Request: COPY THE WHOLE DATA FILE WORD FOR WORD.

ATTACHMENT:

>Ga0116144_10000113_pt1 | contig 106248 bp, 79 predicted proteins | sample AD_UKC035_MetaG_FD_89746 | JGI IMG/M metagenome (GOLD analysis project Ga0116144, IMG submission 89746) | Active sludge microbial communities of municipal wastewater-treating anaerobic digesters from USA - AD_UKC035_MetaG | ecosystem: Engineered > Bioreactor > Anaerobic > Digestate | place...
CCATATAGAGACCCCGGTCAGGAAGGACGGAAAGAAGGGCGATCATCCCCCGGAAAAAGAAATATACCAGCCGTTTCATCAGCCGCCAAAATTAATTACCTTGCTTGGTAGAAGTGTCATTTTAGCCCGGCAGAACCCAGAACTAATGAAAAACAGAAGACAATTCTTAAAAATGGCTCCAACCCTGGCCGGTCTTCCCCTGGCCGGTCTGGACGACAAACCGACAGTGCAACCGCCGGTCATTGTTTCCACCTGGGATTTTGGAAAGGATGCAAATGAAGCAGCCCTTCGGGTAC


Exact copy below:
>Ga0116144_10000113_pt1 | contig 106248 bp, 79 predicted proteins | sample AD_UKC035_MetaG_FD_89746 | JGI IMG/M metagenome (GOLD analysis project Ga0116144, IMG submission 89746) | Active sludge microbial communities of municipal wastewater-treating anaerobic digesters from USA - AD_UKC035_MetaG | ecosystem: Engineered > Bioreactor > Anaerobic > Digestate | place...
CCATATAGAGACCCCGGTCAGGAAGGACGGAAAGAAGGGCGATCATCCCCCGGAAAAAGAAATATACCAGCCGTTTCATCAGCCGCCAAAATTAATTACCTTGCTTGGTAGAAGTGTCATTTTAGCCCGGCAGAACCCAGAACTAATGAAAAACAGAAGACAATTCTTAAAAATGGCTCCAACCCTGGCCGGTCTTCCCCTGGCCGGTCTGGACGACAAACCGACAGTGCAACCGCCGGTCATTGTTTCCACCTGGGATTTTGGAAAGGATGCAAATGAAGCAGCCCTTCGGGTAC